However, it may take weeks for official results to be confirmed†
The rise of Marcos Jr, known in the Philippines as “Bongbong,” is the culmination of a decades-long effort to change the name and image of the Marcos family, most recently via social media, analysts say.
Marcos Jr is the son and namesake of former authoritarian leader Ferdinand Marcos Sr, whose 21-year rule was marked by human rights abuses and looting of the state treasury.
The former senator thanked his supporters for their faith in him late in a speech on Monday.
“Even though the counting isn’t over yet, I can’t wait to thank you all… to those who helped, to those who joined our fight, to those who sacrificed,” he said.
During campaigns, Marcos Jr. walked on a platform of “unity” and has promised more jobs, lower prices and more investment in agriculture and infrastructure. Political analysts say Marcos Jr is appealing to Filipinos tired of the political bickering and promises of progress and economic reform from successive governments that many feel have failed to help ordinary people.
He led by more than 30 percentage points ahead of Monday’s vote, according to opinion polls.
Marcos Jr’s running mate for vice president is Sara Duterte Carpio, the daughter of populist outgoing leader Rodrigo Duterte. Many of their supporters are voting for a continuation of Duterte’s policies, including his controversial “war on drugs.”
Partial and unofficial results show that Duterte Carpio is also leading the race for the vice presidency. The Vice President is elected separately from the President in the Philippines.
Robredo, who has positioned herself as an advocate for good governance, transparency and human rights throughout her campaigns, told her supporters on Monday: “We’re not done yet, we’re just getting started.”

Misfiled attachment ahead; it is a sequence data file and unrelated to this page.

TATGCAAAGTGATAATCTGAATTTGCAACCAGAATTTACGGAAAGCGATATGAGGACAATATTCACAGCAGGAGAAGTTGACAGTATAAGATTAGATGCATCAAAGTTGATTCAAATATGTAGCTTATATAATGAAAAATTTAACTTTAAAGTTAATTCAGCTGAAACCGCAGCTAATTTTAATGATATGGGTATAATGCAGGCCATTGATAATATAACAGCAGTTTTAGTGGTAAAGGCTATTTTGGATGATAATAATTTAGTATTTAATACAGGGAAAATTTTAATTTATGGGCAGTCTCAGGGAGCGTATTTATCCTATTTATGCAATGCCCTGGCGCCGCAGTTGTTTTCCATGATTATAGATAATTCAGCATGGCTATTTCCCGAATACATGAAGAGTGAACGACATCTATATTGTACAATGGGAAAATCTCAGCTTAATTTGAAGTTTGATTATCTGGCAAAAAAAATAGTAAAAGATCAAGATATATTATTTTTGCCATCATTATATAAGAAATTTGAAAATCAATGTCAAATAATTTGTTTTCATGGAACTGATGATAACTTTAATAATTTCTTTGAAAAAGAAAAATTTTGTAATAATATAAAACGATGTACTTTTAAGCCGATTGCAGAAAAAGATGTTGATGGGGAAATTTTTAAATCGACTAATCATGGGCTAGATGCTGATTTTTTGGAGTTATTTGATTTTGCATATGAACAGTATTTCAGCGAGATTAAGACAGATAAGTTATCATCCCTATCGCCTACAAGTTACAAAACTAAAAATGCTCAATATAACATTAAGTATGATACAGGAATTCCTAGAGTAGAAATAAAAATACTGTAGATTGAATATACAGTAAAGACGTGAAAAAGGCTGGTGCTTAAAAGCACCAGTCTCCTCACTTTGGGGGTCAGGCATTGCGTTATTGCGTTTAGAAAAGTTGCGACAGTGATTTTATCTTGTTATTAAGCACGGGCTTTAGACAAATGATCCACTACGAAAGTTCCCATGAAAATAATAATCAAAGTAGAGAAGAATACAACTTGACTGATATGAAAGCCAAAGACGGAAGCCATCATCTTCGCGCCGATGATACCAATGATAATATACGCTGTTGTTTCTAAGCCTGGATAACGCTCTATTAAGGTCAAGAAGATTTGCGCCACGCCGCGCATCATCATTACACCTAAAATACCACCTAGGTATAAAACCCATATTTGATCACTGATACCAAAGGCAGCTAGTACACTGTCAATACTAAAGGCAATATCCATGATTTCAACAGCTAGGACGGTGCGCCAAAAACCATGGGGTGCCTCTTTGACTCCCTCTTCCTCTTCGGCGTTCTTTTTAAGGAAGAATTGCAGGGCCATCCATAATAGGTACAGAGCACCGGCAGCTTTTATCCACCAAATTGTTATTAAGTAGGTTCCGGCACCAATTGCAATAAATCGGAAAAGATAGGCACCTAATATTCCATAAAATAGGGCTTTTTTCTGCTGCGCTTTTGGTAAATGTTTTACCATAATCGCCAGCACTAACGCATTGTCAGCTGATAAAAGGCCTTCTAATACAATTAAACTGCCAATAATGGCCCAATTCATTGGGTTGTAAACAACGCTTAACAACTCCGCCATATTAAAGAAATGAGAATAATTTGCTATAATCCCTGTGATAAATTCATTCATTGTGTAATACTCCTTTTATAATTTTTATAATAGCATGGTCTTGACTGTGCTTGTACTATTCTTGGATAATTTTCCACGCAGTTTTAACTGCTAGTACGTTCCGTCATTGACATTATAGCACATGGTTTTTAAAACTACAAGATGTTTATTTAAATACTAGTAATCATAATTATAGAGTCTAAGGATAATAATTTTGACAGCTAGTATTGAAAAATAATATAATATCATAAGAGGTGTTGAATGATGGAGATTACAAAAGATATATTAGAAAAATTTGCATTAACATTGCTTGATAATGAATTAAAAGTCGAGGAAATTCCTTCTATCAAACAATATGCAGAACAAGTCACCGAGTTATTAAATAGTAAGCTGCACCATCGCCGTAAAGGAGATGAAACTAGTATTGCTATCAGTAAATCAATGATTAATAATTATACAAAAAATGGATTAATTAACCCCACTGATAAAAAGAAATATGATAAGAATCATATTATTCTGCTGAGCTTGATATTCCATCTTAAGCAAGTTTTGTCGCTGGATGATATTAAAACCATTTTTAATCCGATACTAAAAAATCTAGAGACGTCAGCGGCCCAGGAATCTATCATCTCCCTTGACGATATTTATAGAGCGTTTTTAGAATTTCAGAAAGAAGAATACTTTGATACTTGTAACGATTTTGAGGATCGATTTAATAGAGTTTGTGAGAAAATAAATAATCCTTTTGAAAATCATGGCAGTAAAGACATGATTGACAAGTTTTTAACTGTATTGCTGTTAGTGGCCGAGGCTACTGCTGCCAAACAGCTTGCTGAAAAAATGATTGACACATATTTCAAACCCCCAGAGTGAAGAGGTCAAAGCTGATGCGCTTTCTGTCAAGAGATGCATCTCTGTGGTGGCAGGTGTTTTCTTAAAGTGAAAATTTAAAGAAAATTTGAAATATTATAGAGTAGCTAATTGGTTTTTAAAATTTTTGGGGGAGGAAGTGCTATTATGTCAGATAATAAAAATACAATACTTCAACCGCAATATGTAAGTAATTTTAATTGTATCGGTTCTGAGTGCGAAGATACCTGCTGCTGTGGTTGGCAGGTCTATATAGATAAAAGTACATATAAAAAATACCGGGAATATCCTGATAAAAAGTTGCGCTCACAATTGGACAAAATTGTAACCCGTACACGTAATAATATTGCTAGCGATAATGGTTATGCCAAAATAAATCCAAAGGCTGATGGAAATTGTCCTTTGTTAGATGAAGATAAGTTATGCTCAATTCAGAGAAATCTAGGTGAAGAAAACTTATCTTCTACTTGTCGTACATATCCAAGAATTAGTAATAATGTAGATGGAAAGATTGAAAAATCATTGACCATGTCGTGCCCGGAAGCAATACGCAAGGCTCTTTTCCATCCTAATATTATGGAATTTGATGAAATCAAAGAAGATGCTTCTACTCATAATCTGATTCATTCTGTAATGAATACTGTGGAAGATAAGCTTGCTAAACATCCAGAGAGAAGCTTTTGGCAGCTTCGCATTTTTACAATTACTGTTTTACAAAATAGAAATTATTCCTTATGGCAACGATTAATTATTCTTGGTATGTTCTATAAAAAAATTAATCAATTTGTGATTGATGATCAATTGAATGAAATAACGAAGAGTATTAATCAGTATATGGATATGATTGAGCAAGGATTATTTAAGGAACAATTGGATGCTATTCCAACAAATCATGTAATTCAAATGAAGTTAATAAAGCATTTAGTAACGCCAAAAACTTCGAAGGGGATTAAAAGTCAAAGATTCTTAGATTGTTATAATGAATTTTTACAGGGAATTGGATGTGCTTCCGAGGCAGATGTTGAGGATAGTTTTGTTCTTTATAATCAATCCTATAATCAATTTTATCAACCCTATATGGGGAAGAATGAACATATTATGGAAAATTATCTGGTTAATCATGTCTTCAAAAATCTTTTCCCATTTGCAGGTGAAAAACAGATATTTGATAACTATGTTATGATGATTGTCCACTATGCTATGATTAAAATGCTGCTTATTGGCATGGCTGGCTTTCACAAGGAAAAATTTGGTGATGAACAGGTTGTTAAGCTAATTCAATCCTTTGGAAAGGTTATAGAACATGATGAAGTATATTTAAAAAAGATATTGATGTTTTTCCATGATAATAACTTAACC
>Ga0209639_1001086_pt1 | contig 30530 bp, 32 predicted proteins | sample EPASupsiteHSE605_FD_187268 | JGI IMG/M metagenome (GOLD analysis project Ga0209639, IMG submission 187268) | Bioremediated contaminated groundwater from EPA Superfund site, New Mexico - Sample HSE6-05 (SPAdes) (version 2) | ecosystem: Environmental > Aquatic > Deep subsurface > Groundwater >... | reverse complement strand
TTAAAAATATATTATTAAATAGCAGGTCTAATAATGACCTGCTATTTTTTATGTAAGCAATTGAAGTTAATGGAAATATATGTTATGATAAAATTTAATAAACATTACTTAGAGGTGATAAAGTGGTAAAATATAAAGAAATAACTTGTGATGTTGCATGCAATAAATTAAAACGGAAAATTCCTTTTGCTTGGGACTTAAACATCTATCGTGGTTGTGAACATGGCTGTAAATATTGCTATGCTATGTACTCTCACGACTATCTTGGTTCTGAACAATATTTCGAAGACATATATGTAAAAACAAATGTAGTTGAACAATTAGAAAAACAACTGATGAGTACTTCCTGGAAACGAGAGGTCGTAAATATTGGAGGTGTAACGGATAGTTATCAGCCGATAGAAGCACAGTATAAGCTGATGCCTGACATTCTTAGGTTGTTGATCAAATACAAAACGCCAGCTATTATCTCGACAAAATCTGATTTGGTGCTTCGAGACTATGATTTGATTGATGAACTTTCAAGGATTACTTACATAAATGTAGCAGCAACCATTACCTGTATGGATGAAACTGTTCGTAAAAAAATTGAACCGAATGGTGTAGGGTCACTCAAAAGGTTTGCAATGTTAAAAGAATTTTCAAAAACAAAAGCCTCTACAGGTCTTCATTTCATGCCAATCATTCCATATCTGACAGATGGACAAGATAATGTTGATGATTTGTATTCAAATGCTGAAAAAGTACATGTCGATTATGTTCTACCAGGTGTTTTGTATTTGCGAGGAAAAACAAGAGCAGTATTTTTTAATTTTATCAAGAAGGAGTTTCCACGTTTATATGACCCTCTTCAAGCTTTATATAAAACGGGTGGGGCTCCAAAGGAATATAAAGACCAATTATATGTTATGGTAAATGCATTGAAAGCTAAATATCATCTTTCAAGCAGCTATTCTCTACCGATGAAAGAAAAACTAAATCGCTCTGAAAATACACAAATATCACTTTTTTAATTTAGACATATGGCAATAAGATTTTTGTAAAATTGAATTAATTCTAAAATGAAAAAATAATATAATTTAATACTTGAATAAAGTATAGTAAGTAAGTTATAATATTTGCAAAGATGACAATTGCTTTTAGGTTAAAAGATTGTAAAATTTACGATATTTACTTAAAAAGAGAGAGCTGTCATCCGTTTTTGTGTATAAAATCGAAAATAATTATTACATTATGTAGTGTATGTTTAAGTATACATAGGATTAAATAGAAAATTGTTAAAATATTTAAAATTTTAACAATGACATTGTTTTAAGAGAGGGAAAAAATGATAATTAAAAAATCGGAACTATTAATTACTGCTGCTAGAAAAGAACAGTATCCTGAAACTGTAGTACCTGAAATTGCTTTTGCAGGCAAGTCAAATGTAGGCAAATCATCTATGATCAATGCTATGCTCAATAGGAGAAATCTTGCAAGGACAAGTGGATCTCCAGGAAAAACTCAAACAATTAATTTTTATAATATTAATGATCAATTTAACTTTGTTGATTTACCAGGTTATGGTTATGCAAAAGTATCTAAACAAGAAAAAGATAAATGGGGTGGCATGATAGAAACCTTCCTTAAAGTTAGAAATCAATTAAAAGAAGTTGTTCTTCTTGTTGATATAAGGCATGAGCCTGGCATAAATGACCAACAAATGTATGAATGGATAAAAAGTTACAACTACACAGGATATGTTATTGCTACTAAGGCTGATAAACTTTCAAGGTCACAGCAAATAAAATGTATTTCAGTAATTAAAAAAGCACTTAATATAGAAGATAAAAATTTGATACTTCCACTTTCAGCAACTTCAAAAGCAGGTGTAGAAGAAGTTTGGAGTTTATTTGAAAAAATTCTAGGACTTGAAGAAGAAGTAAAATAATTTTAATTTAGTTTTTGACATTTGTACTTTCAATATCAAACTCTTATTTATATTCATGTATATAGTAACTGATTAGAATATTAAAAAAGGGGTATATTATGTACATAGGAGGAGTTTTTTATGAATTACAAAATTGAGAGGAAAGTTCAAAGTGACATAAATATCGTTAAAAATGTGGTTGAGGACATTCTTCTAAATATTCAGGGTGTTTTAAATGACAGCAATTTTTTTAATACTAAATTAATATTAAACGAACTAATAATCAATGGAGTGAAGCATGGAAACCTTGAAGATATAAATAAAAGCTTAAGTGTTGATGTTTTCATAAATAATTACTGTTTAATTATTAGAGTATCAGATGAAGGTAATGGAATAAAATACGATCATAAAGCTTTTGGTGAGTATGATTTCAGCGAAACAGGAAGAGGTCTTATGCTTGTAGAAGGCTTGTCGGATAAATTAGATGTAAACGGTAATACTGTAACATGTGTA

Her grassroots campaign was driven by an army of civilian volunteers going from house to house to solicit votes, and her rallies consistently drew hundreds of thousands of people.
Marcos Jr linked his campaign to his father’s legacy, with his “rise again” slogan tapping into the nostalgia of some who saw the period under Marcos Sr. as a golden age for the country.
Supporters of the Marcos family say the period was a time of progress and prosperity, marked by the construction of major infrastructure such as hospitals, roads and bridges. Critics say that was an illusion and that those projects were driven by widespread corruption, foreign borrowing and mounting debt.
According to human rights groups, tens of thousands of people were imprisoned, tortured or killed during the martial law from 1972 to 1981. The Philippines’ Presidential Commission on Good Governance (PCGG), tasked with recovering the ill-gotten wealth of the family and their associates, estimates that approximately $10 billion has been stolen from the Philippine people. Dozens of businesses are still active.
The Marcos family has repeatedly denied abuses under martial law and used state funds for personal use. Campaigners say the Marcoses have never been held fully accountable and victims of martial law are still fighting for justice.
Marcos Jr was 29 when his family was driven into exile in Hawaii following a People Power revolution that overthrew his father’s regime in 1986. Marcos Sr. died in exile three years later, but his family returned in 1991 and became wealthy, influential politicians, with successive relatives representing their dynastic stronghold of Ilocos Norte.
Journalist Maria Ressa, winner of the 2021 Nobel Peace Prize and president and chief executive of local media outlet Rappler, told CNN that a Marcos victory would “shine not just Filipinos, but the world, the impact of disinformation on a democracy.” shows.
“He will determine the future of this country, but at the same time its past.”
Marcos Jr appears to be replacing President Duterte, who is known internationally for his crackdown on civil society and the media and a bloody war on drugs that police say has claimed the lives of more than 6,000 people. Despite his human rights record and the Covid-19 pandemic, which exacerbated the hunger crisis in the country, Duterte remains hugely popular domestically.
Analysts say there is an opportunity for a reset of the Philippines’ relations with both superpowers — and the outcome of the vote could shift the balance of power in Asia.
CNN’s Yasmin Coles and Simone McCarthy contributed coverage.